Setting up the Postfix SQL files

The last step in the postfix configuration is setting up the SQL files that instruct postfix on how to load the data from the MySQL database. Run the commands as instructed below.

:> vi /etc/postfix/mysql_virtual_mailbox_maps.cf

user     = postfix
password = <password>
hosts    = <ipaddress>
dbname   = postfix
query    = SELECT maildir FROM mailbox WHERE username='%s' AND active = 1

:> vi /etc/postfix/mysql_virtual_domains_maps.cf

user     = postfix
password = <password>
hosts    = <ipaddress>
dbname   = postfix
query    = SELECT domain FROM domain WHERE domain='%s'

:> vi /etc/postfix/mysql_virtual_alias_maps.cf

user     = postfix
password = <password>
hosts  = <ipaddress>
dbname = postfix
query  = SELECT goto FROM alias WHERE address='%s' AND active = 1
 

Change the password and the host name to the ones as configured in your MySQL server. If everything went correct your postfix should be up and running by now. Please note that the logon when sending mail does not work yet as dovecot has not yet been configured.

Configuring Dovecot

Your last step should be easy. Edit the dovecot.conf file into the following.

protocols = imaps
log_path  = /var/log/dovecot_log
log_timestamp = "%Y-%m-%d %H:%M:%S "

default_mail_env      = maildir:/usr/postfix/%d/%n
mail_privileged_group = mail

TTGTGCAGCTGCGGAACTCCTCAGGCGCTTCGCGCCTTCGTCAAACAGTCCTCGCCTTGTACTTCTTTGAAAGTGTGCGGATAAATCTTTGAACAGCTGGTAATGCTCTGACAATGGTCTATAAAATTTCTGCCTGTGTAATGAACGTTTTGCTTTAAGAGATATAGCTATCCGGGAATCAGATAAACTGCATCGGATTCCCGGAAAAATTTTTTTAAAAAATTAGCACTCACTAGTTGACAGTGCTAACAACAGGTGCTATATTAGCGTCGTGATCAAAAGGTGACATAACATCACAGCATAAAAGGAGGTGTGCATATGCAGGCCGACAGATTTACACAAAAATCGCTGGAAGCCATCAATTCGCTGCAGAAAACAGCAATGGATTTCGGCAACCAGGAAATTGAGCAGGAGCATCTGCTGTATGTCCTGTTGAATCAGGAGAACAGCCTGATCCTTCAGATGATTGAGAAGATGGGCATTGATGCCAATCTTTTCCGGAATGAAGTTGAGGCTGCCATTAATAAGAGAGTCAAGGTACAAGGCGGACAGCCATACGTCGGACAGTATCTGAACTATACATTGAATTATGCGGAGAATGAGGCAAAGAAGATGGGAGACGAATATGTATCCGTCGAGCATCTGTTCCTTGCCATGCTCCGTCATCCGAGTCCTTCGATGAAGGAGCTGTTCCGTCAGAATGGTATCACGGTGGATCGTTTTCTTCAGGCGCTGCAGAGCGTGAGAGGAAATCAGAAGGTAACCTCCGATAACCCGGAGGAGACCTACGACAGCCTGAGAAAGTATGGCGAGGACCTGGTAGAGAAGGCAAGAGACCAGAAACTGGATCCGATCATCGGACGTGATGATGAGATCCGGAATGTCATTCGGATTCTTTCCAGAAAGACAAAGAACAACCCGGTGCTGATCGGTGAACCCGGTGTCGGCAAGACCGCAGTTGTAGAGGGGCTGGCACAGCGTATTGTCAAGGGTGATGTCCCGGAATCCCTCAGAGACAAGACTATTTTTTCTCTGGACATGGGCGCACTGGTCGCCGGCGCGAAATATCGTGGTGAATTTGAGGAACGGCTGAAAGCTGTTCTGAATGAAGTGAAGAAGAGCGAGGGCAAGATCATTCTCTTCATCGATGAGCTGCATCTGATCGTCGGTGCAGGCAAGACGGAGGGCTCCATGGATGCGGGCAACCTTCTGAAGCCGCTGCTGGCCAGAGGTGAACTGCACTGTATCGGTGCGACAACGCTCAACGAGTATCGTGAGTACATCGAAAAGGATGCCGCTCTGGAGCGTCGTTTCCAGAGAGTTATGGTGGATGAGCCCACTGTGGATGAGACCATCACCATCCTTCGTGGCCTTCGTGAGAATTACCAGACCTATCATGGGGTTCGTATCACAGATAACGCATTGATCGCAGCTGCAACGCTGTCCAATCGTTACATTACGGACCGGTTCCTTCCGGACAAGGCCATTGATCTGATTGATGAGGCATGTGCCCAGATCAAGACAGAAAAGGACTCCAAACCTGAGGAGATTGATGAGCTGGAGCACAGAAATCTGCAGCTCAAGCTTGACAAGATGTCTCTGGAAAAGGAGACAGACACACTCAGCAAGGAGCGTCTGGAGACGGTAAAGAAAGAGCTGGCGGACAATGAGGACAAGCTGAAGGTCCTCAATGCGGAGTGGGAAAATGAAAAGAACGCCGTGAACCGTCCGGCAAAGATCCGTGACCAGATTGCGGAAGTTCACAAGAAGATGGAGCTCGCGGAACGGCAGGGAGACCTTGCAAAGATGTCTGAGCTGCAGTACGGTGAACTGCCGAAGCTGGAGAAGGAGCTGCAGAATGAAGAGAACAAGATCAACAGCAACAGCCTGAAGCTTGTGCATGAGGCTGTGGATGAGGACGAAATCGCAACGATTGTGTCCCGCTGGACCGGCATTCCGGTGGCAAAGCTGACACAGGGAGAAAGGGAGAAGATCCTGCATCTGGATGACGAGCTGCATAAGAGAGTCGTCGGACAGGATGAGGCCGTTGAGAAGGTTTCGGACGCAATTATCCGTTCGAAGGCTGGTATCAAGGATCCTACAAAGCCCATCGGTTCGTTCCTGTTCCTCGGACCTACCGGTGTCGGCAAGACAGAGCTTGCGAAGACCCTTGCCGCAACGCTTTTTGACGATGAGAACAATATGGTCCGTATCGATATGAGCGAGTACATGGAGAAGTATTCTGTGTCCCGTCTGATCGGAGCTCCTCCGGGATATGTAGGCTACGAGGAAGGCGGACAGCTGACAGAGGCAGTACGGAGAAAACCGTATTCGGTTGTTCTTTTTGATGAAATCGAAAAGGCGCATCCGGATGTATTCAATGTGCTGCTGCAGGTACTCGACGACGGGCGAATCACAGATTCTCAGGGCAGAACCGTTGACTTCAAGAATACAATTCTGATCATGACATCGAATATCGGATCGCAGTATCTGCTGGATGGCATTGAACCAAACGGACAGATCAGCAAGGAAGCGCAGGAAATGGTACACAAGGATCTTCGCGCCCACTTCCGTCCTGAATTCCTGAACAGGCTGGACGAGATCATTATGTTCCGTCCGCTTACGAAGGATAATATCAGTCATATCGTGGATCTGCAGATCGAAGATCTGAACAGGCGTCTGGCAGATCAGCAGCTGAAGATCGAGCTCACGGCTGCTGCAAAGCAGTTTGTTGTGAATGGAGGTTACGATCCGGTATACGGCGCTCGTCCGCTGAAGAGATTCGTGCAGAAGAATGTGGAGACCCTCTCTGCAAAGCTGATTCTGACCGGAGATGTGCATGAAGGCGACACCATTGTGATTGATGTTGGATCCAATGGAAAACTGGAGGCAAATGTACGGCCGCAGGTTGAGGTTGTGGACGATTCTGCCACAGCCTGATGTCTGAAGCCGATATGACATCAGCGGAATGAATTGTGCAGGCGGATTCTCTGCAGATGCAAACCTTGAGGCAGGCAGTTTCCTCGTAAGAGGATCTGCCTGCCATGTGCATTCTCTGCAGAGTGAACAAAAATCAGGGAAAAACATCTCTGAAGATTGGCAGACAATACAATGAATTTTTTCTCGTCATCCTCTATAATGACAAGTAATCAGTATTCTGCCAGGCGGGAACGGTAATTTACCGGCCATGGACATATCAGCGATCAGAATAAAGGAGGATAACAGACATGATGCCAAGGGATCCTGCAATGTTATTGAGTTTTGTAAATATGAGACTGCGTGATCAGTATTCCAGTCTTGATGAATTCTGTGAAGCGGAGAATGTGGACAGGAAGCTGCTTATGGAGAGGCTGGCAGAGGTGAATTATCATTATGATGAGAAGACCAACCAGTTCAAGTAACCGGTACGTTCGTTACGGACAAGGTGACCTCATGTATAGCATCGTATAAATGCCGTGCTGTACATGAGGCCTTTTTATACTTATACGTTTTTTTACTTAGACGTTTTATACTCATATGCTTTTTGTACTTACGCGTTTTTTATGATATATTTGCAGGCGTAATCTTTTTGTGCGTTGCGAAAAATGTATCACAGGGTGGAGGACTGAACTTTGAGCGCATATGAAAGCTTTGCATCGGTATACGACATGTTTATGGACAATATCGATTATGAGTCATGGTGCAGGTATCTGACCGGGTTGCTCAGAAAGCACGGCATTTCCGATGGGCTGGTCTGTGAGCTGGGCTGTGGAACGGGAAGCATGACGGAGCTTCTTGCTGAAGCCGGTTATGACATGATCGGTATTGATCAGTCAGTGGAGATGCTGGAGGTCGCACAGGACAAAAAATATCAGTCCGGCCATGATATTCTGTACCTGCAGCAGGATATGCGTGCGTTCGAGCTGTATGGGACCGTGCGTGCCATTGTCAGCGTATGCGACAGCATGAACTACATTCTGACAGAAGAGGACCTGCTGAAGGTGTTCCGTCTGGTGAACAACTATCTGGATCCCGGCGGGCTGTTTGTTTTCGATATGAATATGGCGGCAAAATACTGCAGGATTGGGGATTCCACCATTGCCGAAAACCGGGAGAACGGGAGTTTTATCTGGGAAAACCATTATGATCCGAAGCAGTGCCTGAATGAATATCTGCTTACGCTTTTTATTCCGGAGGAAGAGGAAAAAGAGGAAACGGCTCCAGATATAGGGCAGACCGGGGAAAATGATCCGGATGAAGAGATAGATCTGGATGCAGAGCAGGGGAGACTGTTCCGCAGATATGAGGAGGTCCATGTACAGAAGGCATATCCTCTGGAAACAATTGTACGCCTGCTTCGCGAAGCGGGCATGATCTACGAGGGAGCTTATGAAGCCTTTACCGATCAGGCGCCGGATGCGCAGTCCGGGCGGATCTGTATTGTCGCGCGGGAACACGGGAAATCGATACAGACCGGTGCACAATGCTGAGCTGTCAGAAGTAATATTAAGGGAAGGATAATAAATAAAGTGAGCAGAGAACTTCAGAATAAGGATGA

first_valid_uid       = 100

protocol imap {
  imap_client_workarounds = outlook-idle
}

##
## Authentication processes
##
auth_username_chars = abcdefghijklmnopqrstuvwxyzABCDEFGHIJKLMNOPQRSTUVWXYZ01234567890.-_@
auth default {
  mechanisms = plain login
  userdb sql {
    args=/etc/dovecot/dovecot-mysql.conf
  }
  passdb sql {
    args=/etc/dovecot/dovecot-mysql.conf
  }
  socket listen {
    client {
      path = /var/spool/postfix/private/auth
      mode = 0660
      user = postfix
      group = postfix
    }
  }
}

This simple configuration will enable dovecot to use IMAPS (you could also add POP or IMAP). The auth default group defines how to authenticate the user. In our case this is using the MySQL database to locate passwords and the directory of the user. We also define a socket in this group that indicates a location where Dovecot should offer the authentication service for other application, being Postfix in our case.

The last step for the dovecot setup is creating the query to find the data. Run the following command and then paste the code below:

:> vi /etc/dovecot/dovecot-mysql.conf

driver = mysql
connect = host=<host> dbname=postfix user=postfix password=<password>
default_pass_scheme = CRYPT
password_query = SELECT password FROM mailbox WHERE username = '%u'
user_query = SELECT maildir, <uid> AS uid, <uid> AS gid FROM mailbox WHERE username = '%u'

You should change the host, password and UID. The UID is the one you previously obtained for postfix.

If everything is done correctly you can start adding domains, mailboxes and aliasses using PostfixAdmin. As well as starting the Postfix and dovecot service. You can do this by running:

:> /etc/init.d/dovecot start
:> postfix start

And you’re all done. Congratulations you now have a mail service running on you Debian machine. If you have any difficulties please let me know and please post a snippet of the ‘/var/log/mail.info’ to help me understand what’s going on. Trust me that I’ve probably seen most of the errors that you can encounter come by.

2 thoughts on “Debian Setting up a Postfix and Dovecot mail server

  1. Pingback: Narnio » » Setting up a mailserver, continued

  2. Jongerius Post author

    Update: Added the postfix-mysql in the apt-get statement as this is needed for postfix to support MySql interaction.

    Reply